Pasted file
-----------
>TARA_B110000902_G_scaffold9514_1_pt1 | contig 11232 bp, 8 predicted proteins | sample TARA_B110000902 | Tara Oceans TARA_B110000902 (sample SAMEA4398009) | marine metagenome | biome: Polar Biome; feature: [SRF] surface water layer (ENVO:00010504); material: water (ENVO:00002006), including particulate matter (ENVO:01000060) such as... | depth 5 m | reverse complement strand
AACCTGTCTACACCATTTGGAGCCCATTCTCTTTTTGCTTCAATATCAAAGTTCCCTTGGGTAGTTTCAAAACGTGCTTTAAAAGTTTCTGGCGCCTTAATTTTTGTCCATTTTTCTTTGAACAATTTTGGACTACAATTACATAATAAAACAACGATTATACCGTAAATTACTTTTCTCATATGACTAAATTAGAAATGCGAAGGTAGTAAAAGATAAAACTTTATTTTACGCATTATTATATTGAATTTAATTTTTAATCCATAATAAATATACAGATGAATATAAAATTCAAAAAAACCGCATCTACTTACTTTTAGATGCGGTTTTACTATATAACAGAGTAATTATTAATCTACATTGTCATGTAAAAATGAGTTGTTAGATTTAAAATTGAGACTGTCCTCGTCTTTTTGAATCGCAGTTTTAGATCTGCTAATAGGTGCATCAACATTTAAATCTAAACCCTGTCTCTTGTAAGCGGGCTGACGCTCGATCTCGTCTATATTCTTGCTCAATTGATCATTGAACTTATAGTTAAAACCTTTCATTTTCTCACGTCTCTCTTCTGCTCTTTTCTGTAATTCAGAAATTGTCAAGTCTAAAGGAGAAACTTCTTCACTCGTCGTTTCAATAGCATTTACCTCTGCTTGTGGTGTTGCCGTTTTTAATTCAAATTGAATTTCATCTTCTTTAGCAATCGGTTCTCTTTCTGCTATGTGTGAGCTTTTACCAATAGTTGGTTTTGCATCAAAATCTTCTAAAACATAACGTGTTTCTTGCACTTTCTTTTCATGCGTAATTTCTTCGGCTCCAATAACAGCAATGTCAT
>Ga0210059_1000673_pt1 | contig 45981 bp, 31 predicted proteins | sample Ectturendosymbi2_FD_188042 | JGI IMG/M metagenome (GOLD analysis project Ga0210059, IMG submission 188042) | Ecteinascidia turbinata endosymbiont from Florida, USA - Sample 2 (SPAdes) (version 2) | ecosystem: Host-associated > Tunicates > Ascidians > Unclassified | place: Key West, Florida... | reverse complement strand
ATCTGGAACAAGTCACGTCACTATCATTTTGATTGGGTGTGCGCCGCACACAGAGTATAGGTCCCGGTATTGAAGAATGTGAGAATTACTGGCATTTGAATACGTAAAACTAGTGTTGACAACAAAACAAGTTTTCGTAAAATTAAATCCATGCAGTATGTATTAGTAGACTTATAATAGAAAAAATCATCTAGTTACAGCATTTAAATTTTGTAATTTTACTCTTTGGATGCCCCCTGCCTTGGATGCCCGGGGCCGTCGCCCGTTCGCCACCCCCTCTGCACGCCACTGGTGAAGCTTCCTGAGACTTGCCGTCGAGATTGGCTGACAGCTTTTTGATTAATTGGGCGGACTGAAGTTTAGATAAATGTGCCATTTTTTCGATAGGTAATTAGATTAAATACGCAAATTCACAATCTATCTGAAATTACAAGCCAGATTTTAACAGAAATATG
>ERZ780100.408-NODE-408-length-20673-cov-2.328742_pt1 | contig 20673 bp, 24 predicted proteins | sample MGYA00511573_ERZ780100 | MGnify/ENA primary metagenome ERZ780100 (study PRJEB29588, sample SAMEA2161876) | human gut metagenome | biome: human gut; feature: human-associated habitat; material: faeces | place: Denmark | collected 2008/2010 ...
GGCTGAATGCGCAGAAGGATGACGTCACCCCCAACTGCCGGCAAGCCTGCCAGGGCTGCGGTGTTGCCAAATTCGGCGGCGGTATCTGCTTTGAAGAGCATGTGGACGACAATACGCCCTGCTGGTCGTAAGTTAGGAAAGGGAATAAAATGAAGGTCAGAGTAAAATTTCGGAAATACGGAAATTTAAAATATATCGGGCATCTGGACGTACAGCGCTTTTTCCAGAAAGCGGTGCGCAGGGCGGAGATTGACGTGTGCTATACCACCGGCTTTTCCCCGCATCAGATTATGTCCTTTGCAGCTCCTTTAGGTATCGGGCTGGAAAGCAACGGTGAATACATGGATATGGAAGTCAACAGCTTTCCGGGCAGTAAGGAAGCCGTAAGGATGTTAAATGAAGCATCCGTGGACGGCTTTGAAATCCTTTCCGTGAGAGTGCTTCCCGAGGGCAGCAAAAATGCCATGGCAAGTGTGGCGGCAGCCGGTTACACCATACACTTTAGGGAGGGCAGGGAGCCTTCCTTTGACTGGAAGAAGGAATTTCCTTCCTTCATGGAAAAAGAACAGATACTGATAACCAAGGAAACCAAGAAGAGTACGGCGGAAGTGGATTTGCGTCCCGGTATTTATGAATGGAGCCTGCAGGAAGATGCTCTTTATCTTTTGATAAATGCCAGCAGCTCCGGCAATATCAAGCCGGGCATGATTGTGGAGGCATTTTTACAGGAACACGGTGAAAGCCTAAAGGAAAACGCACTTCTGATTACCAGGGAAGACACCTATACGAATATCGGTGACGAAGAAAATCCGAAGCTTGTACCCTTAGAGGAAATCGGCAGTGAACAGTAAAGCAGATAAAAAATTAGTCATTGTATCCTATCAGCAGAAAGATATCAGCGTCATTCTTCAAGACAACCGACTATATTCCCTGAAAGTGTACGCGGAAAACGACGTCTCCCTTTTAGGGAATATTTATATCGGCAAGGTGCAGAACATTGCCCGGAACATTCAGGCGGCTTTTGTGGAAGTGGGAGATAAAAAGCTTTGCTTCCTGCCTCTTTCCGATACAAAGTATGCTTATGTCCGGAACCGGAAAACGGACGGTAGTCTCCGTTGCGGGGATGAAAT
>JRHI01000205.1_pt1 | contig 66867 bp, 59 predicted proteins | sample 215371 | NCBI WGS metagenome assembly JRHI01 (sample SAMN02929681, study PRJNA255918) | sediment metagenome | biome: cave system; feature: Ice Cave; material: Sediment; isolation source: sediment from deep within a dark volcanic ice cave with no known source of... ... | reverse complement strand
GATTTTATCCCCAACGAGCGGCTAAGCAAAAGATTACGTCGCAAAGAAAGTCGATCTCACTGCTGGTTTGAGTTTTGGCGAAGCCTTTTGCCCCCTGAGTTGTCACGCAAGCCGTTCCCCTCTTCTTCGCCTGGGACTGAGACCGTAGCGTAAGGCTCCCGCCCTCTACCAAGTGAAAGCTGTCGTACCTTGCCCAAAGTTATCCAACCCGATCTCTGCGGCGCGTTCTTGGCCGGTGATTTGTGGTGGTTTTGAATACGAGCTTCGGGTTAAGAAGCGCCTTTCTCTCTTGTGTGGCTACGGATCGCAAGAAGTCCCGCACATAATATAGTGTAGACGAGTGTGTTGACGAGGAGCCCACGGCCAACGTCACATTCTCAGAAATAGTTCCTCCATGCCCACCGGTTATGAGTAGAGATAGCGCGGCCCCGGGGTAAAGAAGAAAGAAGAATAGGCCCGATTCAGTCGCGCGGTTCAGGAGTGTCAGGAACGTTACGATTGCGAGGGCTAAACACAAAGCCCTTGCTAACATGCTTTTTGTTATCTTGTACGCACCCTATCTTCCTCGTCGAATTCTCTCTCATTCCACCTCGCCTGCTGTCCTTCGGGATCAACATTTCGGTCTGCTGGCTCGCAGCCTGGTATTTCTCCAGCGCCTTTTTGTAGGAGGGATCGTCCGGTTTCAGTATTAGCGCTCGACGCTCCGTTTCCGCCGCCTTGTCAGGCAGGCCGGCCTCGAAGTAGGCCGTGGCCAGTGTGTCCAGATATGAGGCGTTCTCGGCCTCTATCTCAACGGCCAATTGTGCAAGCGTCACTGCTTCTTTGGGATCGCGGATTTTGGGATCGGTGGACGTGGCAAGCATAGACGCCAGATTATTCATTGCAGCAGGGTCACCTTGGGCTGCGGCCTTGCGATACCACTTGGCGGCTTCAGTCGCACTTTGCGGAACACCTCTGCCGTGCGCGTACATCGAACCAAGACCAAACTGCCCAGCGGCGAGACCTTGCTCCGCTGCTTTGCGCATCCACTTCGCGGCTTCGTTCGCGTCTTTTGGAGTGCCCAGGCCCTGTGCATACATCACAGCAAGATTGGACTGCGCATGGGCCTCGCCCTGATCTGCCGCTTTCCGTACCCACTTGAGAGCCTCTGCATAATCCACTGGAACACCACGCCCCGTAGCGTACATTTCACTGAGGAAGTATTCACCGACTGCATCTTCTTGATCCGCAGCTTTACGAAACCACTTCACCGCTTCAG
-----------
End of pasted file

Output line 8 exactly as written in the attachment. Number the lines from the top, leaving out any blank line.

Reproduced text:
GATTTTATCCCCAACGAGCGGCTAAGCAAAAGATTACGTCGCAAAGAAAGTCGATCTCACTGCTGGTTTGAGTTTTGGCGAAGCCTTTTGCCCCCTGAGTTGTCACGCAAGCCGTTCCCCTCTTCTTCGCCTGGGACTGAGACCGTAGCGTAAGGCTCCCGCCCTCTACCAAGTGAAAGCTGTCGTACCTTGCCCAAAGTTATCCAACCCGATCTCTGCGGCGCGTTCTTGGCCGGTGATTTGTGGTGGTTTTGAATACGAGCTTCGGGTTAAGAAGCGCCTTTCTCTCTTGTGTGGCTACGGATCGCAAGAAGTCCCGCACATAATATAGTGTAGACGAGTGTGTTGACGAGGAGCCCACGGCCAACGTCACATTCTCAGAAATAGTTCCTCCATGCCCACCGGTTATGAGTAGAGATAGCGCGGCCCCGGGGTAAAGAAGAAAGAAGAATAGGCCCGATTCAGTCGCGCGGTTCAGGAGTGTCAGGAACGTTACGATTGCGAGGGCTAAACACAAAGCCCTTGCTAACATGCTTTTTGTTATCTTGTACGCACCCTATCTTCCTCGTCGAATTCTCTCTCATTCCACCTCGCCTGCTGTCCTTCGGGATCAACATTTCGGTCTGCTGGCTCGCAGCCTGGTATTTCTCCAGCGCCTTTTTGTAGGAGGGATCGTCCGGTTTCAGTATTAGCGCTCGACGCTCCGTTTCCGCCGCCTTGTCAGGCAGGCCGGCCTCGAAGTAGGCCGTGGCCAGTGTGTCCAGATATGAGGCGTTCTCGGCCTCTATCTCAACGGCCAATTGTGCAAGCGTCACTGCTTCTTTGGGATCGCGGATTTTGGGATCGGTGGACGTGGCAAGCATAGACGCCAGATTATTCATTGCAGCAGGGTCACCTTGGGCTGCGGCCTTGCGATACCACTTGGCGGCTTCAGTCGCACTTTGCGGAACACCTCTGCCGTGCGCGTACATCGAACCAAGACCAAACTGCCCAGCGGCGAGACCTTGCTCCGCTGCTTTGCGCATCCACTTCGCGGCTTCGTTCGCGTCTTTTGGAGTGCCCAGGCCCTGTGCATACATCACAGCAAGATTGGACTGCGCATGGGCCTCGCCCTGATCTGCCGCTTTCCGTACCCACTTGAGAGCCTCTGCATAATCCACTGGAACACCACGCCCCGTAGCGTACATTTCACTGAGGAAGTATTCACCGACTGCATCTTCTTGATCCGCAGCTTTACGAAACCACTTCACCGCTTCAG